Audio Recording "She'd use cotton filler or old blankets."
About this Item
- "She'd use cotton filler or old blankets."
- Contributor Names
- Johnson, Geraldine Niva, 1940- (Interviewer)
- Schockley, Maggie (Creator)
- Schockley, Maggie (Interviewee)
- Created / Published
- Hillsville, Virginia
- Subject Headings
- - Quilting
- - recycled fabrics
- - quilt lining
- - batting (textiles)
- - feed sack quilts
- - tobacco sack quilts
- - Ethnography
- - Interviews
- - United States -- Virginia -- Hillsville
- - Although Geraldine Johnson's notes indicate that this interview was cut short due to Mrs. Shockley's need to leave to take care of her mother, they nonetheless covered a lot of useful information within the limited time. Mrs. Shockley learned to quilt as a child, has made numerous quilts for her family, and sells quilt tops at a flea market. She talks a lot about her mother and has her mother's collection of quilt blocks. (Although not addressed in the interview, these blocks probably served as a reference collection, to remind the maker how the block goes together.) This interview is particularly interesting because of the amount of detail on the activities of an earlier quilting generation and because of Mrs. ShockleyÆs poignant comments about her realization that quilts are her motherÆs legacy.
- - Transcription: GJ: What would she use as a filler then? / MS: Well, sometimes she would use old blankets, and . . . but at that time she, you could buy the cotton filler, and she did the, used the cotton filler. I think that I saw a star here in the shape that she / GJ: And then what would she use as the backing? / MS: Now this is the type of star that she made with the ones that we pieced. Well, the backing was, like the feed sacks, you know, you got flour, flour come in sacks. And it had printed letters on it. A lot of that was used. And sometimes you know she would, material was not too expensive but money was kind of scarce. Sometimes she would buy the little gingham checks or chambray, or whatever, you know that she could find. And I remember one time she sewed together a quilt lining out of Prince Albert smoking tobacco bags. If you ever saw those little bags, they're about so long and when, well when they're opened up they're not more than like five inches, I would say, and she sewed a quilt lining together out of the Prince Albert smoking tobacco bags. She washed these, and my dad smoked, and anybody else that would save 'em for her, you know. And so she made, has made quilt linings out of things of that type.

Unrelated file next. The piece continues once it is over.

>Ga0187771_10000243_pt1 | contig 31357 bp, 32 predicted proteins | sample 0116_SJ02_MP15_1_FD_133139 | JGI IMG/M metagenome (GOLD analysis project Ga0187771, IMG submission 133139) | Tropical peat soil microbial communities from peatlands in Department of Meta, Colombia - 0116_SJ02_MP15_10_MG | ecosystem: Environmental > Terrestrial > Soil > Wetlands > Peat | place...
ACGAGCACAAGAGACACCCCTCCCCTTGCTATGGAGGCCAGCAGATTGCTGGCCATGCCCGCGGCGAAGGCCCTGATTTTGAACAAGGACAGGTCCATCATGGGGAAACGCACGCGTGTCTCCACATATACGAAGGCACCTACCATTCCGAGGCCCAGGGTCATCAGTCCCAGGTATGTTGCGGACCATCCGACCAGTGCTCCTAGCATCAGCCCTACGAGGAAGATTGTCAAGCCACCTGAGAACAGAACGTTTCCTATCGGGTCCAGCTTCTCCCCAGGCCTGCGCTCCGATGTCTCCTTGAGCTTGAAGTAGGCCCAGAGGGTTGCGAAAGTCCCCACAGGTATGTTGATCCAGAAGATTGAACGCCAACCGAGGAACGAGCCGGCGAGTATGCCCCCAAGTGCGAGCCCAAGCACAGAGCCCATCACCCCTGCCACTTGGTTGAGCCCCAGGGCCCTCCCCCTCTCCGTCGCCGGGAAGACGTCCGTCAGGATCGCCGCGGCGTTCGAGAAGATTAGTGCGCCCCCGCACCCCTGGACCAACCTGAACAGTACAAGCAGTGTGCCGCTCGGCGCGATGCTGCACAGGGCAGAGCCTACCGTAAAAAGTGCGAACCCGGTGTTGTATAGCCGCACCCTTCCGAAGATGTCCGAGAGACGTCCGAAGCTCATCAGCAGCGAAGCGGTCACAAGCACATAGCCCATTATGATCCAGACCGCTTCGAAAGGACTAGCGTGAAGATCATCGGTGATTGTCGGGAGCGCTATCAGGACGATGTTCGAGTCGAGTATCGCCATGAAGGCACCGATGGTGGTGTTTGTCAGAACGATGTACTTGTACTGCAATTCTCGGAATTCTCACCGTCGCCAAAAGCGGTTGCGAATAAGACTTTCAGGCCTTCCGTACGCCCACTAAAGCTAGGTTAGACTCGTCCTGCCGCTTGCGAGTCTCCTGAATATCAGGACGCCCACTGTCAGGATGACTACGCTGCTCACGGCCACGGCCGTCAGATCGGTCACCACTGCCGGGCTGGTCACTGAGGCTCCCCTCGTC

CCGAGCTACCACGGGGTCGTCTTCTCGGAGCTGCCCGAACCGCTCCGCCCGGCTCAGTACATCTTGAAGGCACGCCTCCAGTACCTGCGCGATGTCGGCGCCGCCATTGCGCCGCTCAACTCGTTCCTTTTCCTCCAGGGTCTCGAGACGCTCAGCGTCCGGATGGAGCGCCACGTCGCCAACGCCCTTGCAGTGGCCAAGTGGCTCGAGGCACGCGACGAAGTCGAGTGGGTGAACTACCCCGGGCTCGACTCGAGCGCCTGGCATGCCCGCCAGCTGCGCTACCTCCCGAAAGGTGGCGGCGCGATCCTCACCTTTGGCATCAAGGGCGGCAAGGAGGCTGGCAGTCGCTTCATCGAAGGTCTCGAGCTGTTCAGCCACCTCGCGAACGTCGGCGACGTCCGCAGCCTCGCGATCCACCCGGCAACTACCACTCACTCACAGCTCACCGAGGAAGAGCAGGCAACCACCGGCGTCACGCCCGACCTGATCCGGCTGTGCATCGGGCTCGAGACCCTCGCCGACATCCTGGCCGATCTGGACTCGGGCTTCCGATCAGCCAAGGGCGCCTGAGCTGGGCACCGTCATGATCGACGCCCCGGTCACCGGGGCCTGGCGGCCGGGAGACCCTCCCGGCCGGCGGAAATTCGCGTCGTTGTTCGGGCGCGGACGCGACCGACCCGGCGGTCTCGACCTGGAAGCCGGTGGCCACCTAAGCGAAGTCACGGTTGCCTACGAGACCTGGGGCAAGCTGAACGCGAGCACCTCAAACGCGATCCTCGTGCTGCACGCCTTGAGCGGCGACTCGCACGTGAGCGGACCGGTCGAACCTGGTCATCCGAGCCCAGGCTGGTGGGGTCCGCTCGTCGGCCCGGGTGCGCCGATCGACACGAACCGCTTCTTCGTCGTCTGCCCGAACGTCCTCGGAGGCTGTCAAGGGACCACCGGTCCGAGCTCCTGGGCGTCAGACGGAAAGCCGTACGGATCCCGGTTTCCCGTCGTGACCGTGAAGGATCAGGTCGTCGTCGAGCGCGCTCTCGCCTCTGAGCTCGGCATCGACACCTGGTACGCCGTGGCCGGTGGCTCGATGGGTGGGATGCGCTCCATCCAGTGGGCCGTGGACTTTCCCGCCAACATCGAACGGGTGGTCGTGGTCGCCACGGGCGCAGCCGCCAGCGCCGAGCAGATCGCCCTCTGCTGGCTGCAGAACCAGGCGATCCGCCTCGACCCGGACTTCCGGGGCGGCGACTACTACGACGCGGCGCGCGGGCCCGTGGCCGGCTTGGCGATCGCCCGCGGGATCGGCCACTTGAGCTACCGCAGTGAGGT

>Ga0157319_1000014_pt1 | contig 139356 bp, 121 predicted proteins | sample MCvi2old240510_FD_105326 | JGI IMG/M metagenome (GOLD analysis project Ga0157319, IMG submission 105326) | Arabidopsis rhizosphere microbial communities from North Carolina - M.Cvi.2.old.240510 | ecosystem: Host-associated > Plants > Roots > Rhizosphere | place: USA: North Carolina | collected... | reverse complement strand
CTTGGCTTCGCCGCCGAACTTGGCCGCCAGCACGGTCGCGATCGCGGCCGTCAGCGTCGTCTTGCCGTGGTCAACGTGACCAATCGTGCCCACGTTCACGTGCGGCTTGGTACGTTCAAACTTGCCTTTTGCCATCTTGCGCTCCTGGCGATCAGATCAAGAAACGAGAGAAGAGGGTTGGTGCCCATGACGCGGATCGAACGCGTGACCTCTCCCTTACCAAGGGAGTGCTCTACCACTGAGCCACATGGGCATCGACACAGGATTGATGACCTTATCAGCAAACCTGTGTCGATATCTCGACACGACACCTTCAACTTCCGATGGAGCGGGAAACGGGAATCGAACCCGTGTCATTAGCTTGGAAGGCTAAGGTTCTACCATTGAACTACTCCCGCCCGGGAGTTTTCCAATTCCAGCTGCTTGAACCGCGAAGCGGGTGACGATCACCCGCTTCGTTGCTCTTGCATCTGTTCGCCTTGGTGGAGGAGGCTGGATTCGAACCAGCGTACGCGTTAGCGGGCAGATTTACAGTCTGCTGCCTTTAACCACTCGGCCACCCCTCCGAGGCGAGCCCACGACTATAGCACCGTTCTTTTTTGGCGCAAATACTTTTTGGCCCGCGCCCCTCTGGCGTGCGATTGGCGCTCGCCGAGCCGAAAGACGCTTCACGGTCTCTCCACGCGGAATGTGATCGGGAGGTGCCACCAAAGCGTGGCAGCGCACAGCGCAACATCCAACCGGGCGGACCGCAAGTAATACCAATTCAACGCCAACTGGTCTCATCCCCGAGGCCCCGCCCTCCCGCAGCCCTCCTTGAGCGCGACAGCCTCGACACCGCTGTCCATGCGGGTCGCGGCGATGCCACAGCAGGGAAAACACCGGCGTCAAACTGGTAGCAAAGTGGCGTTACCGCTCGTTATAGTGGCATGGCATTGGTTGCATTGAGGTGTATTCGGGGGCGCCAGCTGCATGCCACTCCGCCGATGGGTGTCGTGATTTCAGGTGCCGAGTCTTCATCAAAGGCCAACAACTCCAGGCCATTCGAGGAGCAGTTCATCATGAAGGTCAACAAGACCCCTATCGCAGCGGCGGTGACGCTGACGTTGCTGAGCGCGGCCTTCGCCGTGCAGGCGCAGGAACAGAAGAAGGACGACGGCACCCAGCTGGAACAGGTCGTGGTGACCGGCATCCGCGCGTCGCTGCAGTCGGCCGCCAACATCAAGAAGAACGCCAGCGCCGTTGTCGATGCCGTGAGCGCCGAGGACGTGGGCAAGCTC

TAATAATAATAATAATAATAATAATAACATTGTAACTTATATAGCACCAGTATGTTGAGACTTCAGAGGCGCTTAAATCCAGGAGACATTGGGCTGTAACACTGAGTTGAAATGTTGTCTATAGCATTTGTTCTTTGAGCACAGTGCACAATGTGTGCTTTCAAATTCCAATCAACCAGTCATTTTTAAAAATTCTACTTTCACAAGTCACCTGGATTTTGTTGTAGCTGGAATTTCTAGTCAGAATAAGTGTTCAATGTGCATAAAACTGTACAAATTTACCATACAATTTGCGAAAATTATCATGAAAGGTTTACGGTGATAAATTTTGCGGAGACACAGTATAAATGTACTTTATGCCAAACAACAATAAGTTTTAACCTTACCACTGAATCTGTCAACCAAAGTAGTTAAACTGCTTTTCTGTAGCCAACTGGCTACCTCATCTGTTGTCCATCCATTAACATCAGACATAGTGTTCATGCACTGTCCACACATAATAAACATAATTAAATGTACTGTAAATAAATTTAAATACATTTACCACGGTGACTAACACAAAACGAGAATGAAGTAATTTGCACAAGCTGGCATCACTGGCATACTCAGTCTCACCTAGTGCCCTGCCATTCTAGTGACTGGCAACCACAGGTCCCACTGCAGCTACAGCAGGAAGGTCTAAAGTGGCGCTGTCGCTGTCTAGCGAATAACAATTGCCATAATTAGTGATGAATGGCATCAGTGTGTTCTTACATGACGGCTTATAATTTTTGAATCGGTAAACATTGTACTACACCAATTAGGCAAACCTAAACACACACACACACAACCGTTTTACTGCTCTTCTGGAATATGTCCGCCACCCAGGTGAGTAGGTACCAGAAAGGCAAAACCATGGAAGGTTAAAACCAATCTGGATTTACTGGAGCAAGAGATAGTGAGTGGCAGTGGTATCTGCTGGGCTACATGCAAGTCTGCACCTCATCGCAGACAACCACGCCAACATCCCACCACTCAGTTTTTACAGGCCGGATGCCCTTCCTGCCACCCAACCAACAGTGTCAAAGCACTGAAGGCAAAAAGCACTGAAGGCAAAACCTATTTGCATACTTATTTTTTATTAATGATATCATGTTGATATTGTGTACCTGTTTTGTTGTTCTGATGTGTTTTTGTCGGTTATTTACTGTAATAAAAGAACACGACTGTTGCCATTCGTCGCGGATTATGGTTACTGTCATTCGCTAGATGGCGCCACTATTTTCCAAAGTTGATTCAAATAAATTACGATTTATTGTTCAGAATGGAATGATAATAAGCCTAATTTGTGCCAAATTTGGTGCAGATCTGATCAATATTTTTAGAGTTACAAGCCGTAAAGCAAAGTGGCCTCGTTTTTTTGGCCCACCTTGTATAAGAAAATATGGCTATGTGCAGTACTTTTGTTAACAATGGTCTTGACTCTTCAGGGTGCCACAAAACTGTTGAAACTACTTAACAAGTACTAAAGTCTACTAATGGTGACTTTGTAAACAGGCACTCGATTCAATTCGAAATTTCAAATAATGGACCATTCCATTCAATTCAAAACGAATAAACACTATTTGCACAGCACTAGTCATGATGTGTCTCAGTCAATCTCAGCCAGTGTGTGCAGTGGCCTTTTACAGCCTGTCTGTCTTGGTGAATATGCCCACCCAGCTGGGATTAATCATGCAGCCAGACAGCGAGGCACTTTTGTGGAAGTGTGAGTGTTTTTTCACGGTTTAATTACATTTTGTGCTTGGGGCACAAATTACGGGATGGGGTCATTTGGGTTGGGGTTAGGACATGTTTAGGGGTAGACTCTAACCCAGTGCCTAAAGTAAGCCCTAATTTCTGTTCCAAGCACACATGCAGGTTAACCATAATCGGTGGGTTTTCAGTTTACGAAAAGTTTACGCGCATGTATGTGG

- - For rights information please contact the Folklife Reading Room at http://hdl.loc.gov/loc.afc/folklife.contact
- Sound tape reel : 7 in.
- Call Number/Physical Location
- AFC 1982/009: BR8-GJ-R103
- Source Collection
- Blue Ridge Parkway Folklife Project Collection (AFC 1982/009)
- American Folklife Center
- Online Format
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Blue Ridge Parkway Folklife Project collection, 1977-1981 (AFC 1982/009), American Folklife Center, Library of Congress
Lands' End all-American quilt collection, 1992-1997 (AFC 1997/011), American Folklife Center, Library of Congress
Citations are generated automatically from bibliographic data as a convenience, and may not be complete or accurate.
Chicago citation style:
Johnson, Geraldine Niva, Maggie Schockley, and Maggie Schockley. "She'd use cotton filler or old blankets.". Hillsville, Virginia, 1978. Audio. Retrieved from the Library of Congress, https://www.loc.gov/item/qlt000158/. (Accessed February 24, 2018.)
APA citation style:
Johnson, G. N., Schockley, M. & Schockley, M. (1978) "She'd use cotton filler or old blankets.". Hillsville, Virginia. [Audio] Retrieved from the Library of Congress, https://www.loc.gov/item/qlt000158/.
MLA citation style:
Johnson, Geraldine Niva, Maggie Schockley, and Maggie Schockley. "She'd use cotton filler or old blankets.". Hillsville, Virginia, 1978. Audio. Retrieved from the Library of Congress, <www.loc.gov/item/qlt000158/>.